The strike of the miners in Arizona was one of the most remarkable strikes in the history of the American labor movement. Its peaceful character, its successful outcome, were due to that most remarkable character, Governor Hunt.
I have always advised men to read.
Little girls and boys, barefooted, walked up and down between the end rows of spindles, reaching thin little hands into the machinery to repair snapped threads.
There are no limits to which powers of privilege will not go to keep the workers in slavery.
I am not blind to the shortcomings of our own people. I am not unaware that leaders betray, and sell out, and play false. But this knowledge does not outweigh the fact that my class, the working class, is exploited, driven, fought back with the weapon of starvation, with guns and with venal courts whenever they strike for conditions more human, more civilized for their children, and for their children's children.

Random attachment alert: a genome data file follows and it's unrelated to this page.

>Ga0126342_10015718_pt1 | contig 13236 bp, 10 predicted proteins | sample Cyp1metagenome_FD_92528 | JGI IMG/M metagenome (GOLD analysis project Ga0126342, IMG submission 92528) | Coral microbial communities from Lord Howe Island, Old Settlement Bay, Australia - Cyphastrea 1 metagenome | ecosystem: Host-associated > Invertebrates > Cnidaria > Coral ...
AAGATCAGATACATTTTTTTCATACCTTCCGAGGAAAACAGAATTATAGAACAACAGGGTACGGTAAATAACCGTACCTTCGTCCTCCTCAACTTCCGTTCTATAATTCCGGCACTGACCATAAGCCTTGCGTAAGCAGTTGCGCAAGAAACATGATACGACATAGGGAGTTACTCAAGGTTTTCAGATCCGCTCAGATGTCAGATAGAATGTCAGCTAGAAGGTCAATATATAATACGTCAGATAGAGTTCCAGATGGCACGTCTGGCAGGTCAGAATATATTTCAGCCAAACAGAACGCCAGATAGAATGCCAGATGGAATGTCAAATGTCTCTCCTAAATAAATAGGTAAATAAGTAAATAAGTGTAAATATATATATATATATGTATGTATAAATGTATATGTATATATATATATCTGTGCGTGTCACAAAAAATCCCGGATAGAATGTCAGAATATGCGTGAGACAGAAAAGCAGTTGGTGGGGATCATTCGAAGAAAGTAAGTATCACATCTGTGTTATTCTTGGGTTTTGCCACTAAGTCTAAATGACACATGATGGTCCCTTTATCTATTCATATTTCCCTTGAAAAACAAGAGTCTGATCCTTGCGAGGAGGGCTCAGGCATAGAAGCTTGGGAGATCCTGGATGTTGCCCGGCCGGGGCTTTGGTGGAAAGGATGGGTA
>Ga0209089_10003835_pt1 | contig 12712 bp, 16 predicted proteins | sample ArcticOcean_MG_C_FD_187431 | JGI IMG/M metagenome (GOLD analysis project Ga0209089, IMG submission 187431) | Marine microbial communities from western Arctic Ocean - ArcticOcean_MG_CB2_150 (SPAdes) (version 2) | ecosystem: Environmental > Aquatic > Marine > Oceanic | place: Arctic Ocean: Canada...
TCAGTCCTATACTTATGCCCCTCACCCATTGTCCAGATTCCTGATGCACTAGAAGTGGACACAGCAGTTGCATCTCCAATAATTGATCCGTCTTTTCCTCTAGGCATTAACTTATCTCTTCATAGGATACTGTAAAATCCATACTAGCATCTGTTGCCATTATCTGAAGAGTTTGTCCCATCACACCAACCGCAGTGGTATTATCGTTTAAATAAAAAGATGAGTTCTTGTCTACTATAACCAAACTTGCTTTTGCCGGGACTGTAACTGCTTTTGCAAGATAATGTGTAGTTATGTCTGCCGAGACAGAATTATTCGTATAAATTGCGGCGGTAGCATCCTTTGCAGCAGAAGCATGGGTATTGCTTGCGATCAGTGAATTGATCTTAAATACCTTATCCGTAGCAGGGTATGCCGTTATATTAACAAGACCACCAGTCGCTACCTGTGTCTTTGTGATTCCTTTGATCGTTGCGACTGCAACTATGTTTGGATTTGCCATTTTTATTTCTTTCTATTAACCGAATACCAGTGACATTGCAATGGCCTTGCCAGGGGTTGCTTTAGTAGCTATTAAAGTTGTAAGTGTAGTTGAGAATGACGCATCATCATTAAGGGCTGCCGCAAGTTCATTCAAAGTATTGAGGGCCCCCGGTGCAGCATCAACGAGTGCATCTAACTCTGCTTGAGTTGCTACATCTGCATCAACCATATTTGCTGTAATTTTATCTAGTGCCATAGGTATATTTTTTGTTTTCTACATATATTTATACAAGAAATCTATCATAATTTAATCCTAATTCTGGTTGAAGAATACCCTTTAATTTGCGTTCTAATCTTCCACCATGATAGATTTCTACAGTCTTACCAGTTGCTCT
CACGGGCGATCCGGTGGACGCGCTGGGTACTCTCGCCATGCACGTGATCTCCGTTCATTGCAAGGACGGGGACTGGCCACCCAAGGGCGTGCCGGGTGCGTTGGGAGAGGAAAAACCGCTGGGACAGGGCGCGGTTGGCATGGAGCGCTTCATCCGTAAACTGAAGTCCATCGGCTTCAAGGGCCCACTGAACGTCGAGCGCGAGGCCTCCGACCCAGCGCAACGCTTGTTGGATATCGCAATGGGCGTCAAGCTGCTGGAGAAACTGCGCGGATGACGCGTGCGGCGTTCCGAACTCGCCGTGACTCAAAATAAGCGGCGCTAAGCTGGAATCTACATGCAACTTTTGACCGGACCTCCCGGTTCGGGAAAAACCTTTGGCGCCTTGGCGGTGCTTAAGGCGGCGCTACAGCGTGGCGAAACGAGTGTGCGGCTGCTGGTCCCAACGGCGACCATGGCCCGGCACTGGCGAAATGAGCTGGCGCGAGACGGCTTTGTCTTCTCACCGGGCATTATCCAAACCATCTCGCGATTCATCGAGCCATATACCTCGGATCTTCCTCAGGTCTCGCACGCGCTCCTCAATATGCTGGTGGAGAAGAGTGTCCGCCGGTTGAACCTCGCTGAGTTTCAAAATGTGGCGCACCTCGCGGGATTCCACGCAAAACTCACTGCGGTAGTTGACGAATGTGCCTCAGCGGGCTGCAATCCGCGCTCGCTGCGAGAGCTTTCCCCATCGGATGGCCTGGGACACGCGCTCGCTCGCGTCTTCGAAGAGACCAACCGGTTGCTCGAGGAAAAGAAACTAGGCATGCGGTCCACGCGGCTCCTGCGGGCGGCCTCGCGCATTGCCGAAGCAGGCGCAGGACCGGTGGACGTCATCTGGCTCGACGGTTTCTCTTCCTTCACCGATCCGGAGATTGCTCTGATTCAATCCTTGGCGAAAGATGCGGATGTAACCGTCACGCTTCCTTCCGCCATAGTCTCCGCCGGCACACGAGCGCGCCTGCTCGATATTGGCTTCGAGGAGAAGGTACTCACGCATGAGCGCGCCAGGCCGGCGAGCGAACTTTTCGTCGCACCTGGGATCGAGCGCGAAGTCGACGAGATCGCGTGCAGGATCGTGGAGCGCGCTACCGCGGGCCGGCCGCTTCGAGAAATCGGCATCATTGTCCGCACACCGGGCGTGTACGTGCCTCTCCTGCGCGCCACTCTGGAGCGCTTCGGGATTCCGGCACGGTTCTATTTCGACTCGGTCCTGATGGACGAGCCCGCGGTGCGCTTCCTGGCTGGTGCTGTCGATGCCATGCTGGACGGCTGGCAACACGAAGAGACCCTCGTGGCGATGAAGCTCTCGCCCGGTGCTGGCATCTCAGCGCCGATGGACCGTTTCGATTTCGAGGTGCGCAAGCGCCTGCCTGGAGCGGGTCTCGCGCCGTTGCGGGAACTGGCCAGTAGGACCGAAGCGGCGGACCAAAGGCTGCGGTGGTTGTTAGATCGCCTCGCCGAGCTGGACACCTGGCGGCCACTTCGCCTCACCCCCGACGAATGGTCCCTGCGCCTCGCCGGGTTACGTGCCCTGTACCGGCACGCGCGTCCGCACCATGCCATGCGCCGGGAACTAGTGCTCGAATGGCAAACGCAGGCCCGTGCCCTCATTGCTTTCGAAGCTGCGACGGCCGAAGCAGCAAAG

In spite of oppressors, in spite of false leaders, in spite of labor's own lack of understanding of its needs, the cause of the worker continues onward. Slowly his hours are shortened, giving him leisure to read and to think. Slowly his standard of living rises to include some of the good and beautiful things of the world. Slowly the cause of his children becomes the cause of all. His boy is taken from the breaker, his girl from the mill. Slowly those who create the wealth of the world are permitted to share it. The future is in labor's strong, rough hands.